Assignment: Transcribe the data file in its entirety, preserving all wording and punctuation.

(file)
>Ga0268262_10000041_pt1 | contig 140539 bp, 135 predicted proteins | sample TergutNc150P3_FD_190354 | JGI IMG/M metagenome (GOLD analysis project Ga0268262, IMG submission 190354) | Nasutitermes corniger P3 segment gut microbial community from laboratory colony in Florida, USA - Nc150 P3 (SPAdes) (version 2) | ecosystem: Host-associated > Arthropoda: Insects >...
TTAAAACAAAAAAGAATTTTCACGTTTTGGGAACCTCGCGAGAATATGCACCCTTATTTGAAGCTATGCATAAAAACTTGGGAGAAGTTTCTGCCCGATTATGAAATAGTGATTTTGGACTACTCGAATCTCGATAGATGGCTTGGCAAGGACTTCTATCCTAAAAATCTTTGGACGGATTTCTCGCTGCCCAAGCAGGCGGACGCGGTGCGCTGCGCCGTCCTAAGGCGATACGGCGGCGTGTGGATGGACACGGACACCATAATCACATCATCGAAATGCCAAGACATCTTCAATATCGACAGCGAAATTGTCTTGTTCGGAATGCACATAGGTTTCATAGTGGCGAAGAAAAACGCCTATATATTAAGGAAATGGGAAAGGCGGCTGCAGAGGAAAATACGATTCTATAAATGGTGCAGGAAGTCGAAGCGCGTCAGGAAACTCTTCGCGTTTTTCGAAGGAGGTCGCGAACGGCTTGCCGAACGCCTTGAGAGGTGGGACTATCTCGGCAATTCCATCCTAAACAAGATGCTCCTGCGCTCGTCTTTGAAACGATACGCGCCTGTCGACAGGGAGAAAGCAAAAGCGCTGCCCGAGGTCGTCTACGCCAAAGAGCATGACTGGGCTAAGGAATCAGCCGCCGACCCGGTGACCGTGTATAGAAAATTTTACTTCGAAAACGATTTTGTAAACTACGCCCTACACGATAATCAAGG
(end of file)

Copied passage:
>Ga0268262_10000041_pt1 | contig 140539 bp, 135 predicted proteins | sample TergutNc150P3_FD_190354 | JGI IMG/M metagenome (GOLD analysis project Ga0268262, IMG submission 190354) | Nasutitermes corniger P3 segment gut microbial community from laboratory colony in Florida, USA - Nc150 P3 (SPAdes) (version 2) | ecosystem: Host-associated > Arthropoda: Insects >...
TTAAAACAAAAAAGAATTTTCACGTTTTGGGAACCTCGCGAGAATATGCACCCTTATTTGAAGCTATGCATAAAAACTTGGGAGAAGTTTCTGCCCGATTATGAAATAGTGATTTTGGACTACTCGAATCTCGATAGATGGCTTGGCAAGGACTTCTATCCTAAAAATCTTTGGACGGATTTCTCGCTGCCCAAGCAGGCGGACGCGGTGCGCTGCGCCGTCCTAAGGCGATACGGCGGCGTGTGGATGGACACGGACACCATAATCACATCATCGAAATGCCAAGACATCTTCAATATCGACAGCGAAATTGTCTTGTTCGGAATGCACATAGGTTTCATAGTGGCGAAGAAAAACGCCTATATATTAAGGAAATGGGAAAGGCGGCTGCAGAGGAAAATACGATTCTATAAATGGTGCAGGAAGTCGAAGCGCGTCAGGAAACTCTTCGCGTTTTTCGAAGGAGGTCGCGAACGGCTTGCCGAACGCCTTGAGAGGTGGGACTATCTCGGCAATTCCATCCTAAACAAGATGCTCCTGCGCTCGTCTTTGAAACGATACGCGCCTGTCGACAGGGAGAAAGCAAAAGCGCTGCCCGAGGTCGTCTACGCCAAAGAGCATGACTGGGCTAAGGAATCAGCCGCCGACCCGGTGACCGTGTATAGAAAATTTTACTTCGAAAACGATTTTGTAAACTACGCCCTACACGATAATCAAGG